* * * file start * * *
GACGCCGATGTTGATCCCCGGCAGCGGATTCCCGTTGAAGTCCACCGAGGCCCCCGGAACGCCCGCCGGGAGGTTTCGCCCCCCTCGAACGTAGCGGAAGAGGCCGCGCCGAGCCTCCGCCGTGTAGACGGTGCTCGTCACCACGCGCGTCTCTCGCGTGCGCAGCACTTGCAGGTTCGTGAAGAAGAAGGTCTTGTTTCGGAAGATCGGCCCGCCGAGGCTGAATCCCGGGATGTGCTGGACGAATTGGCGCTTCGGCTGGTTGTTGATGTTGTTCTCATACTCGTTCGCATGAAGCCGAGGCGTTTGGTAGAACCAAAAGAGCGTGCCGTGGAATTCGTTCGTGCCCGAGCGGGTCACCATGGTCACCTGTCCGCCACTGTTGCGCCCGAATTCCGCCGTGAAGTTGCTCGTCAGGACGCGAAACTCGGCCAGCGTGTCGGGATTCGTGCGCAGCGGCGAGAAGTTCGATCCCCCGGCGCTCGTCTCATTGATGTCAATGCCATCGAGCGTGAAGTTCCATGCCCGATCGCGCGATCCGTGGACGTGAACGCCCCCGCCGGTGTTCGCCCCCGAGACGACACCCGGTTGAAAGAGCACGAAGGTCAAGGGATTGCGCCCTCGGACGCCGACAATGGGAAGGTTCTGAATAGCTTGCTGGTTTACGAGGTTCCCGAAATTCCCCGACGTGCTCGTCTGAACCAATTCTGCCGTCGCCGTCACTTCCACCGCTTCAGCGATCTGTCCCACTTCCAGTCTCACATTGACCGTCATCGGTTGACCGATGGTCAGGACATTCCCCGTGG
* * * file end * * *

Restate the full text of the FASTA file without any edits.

GACGCCGATGTTGATCCCCGGCAGCGGATTCCCGTTGAAGTCCACCGAGGCCCCCGGAACGCCCGCCGGGAGGTTTCGCCCCCCTCGAACGTAGCGGAAGAGGCCGCGCCGAGCCTCCGCCGTGTAGACGGTGCTCGTCACCACGCGCGTCTCTCGCGTGCGCAGCACTTGCAGGTTCGTGAAGAAGAAGGTCTTGTTTCGGAAGATCGGCCCGCCGAGGCTGAATCCCGGGATGTGCTGGACGAATTGGCGCTTCGGCTGGTTGTTGATGTTGTTCTCATACTCGTTCGCATGAAGCCGAGGCGTTTGGTAGAACCAAAAGAGCGTGCCGTGGAATTCGTTCGTGCCCGAGCGGGTCACCATGGTCACCTGTCCGCCACTGTTGCGCCCGAATTCCGCCGTGAAGTTGCTCGTCAGGACGCGAAACTCGGCCAGCGTGTCGGGATTCGTGCGCAGCGGCGAGAAGTTCGATCCCCCGGCGCTCGTCTCATTGATGTCAATGCCATCGAGCGTGAAGTTCCATGCCCGATCGCGCGATCCGTGGACGTGAACGCCCCCGCCGGTGTTCGCCCCCGAGACGACACCCGGTTGAAAGAGCACGAAGGTCAAGGGATTGCGCCCTCGGACGCCGACAATGGGAAGGTTCTGAATAGCTTGCTGGTTTACGAGGTTCCCGAAATTCCCCGACGTGCTCGTCTGAACCAATTCTGCCGTCGCCGTCACTTCCACCGCTTCAGCGATCTGTCCCACTTCCAGTCTCACATTGACCGTCATCGGTTGACCGATGGTCAGGACATTCCCCGTGG